• Kashmir will ‘Disobey’: Citizens choose silence as their strongest weapon of resilience

    Sabrang India

    October 14, 2019

    A citizen's  report on how the people of Kashmir have started a new civil disobedience movement against the forces of oppression
     
    Image Courtesy: scmp.com
     
    Kashmir is under siege. It has been 60 days since the Central Government ordered the abrogation of Article 370 and Article 35 (A) and since then, among a few outcries, silence has engulfed the valley.

    Four activists – AnirudhKala – psychiatrist and author of ‘The Unsafe Asylum – Stories of Partition and Madness’, Brinelle Dsouza – academic, activist and a public health professional, Revati Laul – journalist and author of ‘The Anatomy of Hate’ and Shabnam Hashmi – social activist and founder of Anhad, travelled to Kashmir between September 25 – 30 and Jammu between October 6 & 7 to take stock of the ground reality and understand the impact of the security clampdown and communication blockade on the citizens of the proposed Union Territory.

    Their report, Kashmir Civil Disobedience – Trauma, Resistance, Resilience is one more stark narrative of the happenings in the Valley, two months after the unilateral abrogation of Article. 370. The report was released today. The entire report may be read below. 

    Along with civil rights activists, these four people fronting the report have taken it upon themselves to unfurl the extensive trauma, fear, disunion, the rise of radicalization and extremism that the people of the Valley are shrouded under. But, it also brings to light the extreme strength of the people, their capability of love and resilience in the face of hardened suppression, as a lesson for the world to imbibe.

    Speaking to a host of individuals from various fields – bureaucrats, traders, Pandits, journalists and even children, the researchers found one thing in common – an emotional outpour.

    For the now long two months that the people of Kashmir have been under siege, instead of fighting back for being humiliated, angered, disturbed and ‘disrobed’, the people have actively and collectively chosen to respond back with a largely non-violent protest.

    The people told the interviewers that they kept their shops shut not because of a call by militants or separatists or political leaders, but as an act of resistance against the Indian State; thus pointing out that no betrayed Kashmiri wishes to have an interaction with the Indian State.

    Is this the calm before the storm?

    The Civil Disobedience

    The Kashmiris now know that their usual modes of protest will hold no ground against its oppressors. This time, after the clampdown, they have resorted to a different strategy. Even though they’ve been forced to re-open their shops and establishments, their choice to defy the military has been a bold one.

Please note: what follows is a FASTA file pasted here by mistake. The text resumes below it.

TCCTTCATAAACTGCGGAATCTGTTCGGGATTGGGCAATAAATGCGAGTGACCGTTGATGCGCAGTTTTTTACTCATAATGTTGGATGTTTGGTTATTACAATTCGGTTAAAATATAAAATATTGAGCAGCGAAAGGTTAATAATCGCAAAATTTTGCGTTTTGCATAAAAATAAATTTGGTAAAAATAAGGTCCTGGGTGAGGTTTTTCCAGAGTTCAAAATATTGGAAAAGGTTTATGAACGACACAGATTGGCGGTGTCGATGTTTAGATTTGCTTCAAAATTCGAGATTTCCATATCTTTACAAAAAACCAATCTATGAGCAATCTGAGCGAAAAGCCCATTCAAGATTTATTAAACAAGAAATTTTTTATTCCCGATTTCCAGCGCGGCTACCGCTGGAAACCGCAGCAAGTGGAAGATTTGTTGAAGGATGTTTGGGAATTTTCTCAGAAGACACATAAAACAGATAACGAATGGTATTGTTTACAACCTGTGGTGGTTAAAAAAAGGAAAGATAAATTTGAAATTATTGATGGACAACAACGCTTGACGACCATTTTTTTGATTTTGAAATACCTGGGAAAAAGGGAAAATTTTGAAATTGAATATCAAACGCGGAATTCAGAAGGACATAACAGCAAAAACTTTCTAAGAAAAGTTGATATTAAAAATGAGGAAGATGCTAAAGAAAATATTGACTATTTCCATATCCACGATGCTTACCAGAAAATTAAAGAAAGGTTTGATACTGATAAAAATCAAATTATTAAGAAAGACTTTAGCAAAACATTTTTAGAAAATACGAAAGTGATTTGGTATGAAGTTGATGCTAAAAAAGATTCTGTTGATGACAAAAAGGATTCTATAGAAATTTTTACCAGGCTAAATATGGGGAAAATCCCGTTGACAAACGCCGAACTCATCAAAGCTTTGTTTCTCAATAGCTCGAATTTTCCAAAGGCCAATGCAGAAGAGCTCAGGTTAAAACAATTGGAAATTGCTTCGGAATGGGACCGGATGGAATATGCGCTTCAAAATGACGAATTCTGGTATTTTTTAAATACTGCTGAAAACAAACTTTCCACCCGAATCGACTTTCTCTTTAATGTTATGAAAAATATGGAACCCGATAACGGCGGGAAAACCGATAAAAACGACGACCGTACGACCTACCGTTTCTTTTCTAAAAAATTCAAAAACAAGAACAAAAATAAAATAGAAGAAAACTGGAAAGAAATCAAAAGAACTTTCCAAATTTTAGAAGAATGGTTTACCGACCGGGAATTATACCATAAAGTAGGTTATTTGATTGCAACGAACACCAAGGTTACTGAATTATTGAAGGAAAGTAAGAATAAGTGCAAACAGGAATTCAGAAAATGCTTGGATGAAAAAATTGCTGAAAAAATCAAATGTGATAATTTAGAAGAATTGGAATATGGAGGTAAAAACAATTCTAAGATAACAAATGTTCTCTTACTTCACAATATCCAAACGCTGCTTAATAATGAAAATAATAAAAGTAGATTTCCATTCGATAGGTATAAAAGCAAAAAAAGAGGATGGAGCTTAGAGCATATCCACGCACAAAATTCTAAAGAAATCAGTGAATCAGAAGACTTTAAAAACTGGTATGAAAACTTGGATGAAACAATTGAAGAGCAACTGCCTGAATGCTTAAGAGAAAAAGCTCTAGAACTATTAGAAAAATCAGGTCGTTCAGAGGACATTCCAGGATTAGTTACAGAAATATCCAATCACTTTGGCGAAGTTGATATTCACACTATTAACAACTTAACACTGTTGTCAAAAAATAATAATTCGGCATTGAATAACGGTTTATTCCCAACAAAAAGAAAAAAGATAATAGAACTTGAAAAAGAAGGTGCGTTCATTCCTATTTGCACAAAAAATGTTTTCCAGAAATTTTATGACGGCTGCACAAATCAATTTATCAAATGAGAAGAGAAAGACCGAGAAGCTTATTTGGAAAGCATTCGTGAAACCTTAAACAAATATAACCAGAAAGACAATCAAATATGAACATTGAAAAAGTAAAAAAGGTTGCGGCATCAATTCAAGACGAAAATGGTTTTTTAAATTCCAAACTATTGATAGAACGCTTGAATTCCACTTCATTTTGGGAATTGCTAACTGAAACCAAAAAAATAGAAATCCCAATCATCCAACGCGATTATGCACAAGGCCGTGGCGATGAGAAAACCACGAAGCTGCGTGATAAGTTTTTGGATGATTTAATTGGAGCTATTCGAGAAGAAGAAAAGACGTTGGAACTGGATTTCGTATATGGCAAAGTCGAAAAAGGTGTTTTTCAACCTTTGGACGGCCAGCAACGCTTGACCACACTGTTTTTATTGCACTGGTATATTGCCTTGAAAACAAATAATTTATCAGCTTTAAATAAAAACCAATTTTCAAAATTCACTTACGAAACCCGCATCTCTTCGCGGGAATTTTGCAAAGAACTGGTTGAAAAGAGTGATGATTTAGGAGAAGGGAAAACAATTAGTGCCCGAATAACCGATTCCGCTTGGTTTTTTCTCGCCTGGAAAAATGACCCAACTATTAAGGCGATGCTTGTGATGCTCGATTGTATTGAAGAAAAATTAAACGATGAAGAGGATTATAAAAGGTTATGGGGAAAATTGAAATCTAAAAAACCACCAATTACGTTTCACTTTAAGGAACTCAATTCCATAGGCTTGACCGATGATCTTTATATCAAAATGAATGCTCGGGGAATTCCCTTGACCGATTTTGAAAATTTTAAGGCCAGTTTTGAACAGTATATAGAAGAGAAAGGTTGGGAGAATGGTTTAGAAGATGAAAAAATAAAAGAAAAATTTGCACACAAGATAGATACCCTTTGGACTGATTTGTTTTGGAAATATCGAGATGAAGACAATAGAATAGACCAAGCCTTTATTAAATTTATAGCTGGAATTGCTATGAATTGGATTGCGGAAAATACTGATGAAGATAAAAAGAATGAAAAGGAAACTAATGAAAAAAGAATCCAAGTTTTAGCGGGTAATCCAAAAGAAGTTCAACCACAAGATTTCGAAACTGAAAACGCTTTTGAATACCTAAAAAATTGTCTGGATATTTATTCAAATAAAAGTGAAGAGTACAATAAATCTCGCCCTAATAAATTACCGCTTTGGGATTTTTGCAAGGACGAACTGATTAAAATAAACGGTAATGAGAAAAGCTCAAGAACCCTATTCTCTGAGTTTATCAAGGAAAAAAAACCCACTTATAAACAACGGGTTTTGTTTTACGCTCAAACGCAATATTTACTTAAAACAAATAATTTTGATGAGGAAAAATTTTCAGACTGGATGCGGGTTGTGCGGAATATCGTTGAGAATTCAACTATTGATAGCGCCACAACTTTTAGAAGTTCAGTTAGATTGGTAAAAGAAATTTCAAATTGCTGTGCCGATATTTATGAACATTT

As a journalist explained – “There are two kinds of resistance at work – opening shops for two hours in themorning and two hours in the evening. And the silent resistance of notprotesting.”

    In the words of a man at a neighborhood in Srinagar, “What of 51 days even if everything goes like this for 151 days this mission of Kashmiris will keep on (continue).”

    On their drive back from Baramulla to Srinagar city, the activists met a group of traders and businessmen. The most echoed sentiment?
    ““Don't call us a UT or a union territory, we are an OT – occupied territory.”

    Living through Fear and Trauma

    Living through uncertainty is the biggest and worst form of fear. Not know what will happen to you, not knowing whom to trust, not knowing what to say and when, not knowing what is even true anymore – this is the fear that grips every citizen of J&K. Rumors, threats, suspicions, blockades – these have enveloped the State like a dark monster.

    Stories of trauma and fear have been commonplace after the clampdown that the people of Kashmir have been subjected to. A young law student recounted his experience – “I am very depressed. Every Friday, we expect something to erupt after namaz sowe can't even step out. In these two months, for a 22- year old to sit at home, can't go out, and there's no internet. So, I've been reading a lot. Arundhati Roy, alsocrime fiction like John Grisham. But how much can you distract yourself from the ground reality? Watching TV is horrible, it makes you want to rip your clothes off.Academically I am at a loss. In the days of normalcy, we have to make up for losttime and rush through our syllabus. We don't have an academic calendar, we have a political calendar.”

    A trader was one amongst many who told us how Kashmiris aren't sleeping wellever since D day – August 5th. “I am pained. I sleep only once in two nights. That too because it's a physical requirement. Your father dies and you continue to eat the next day.”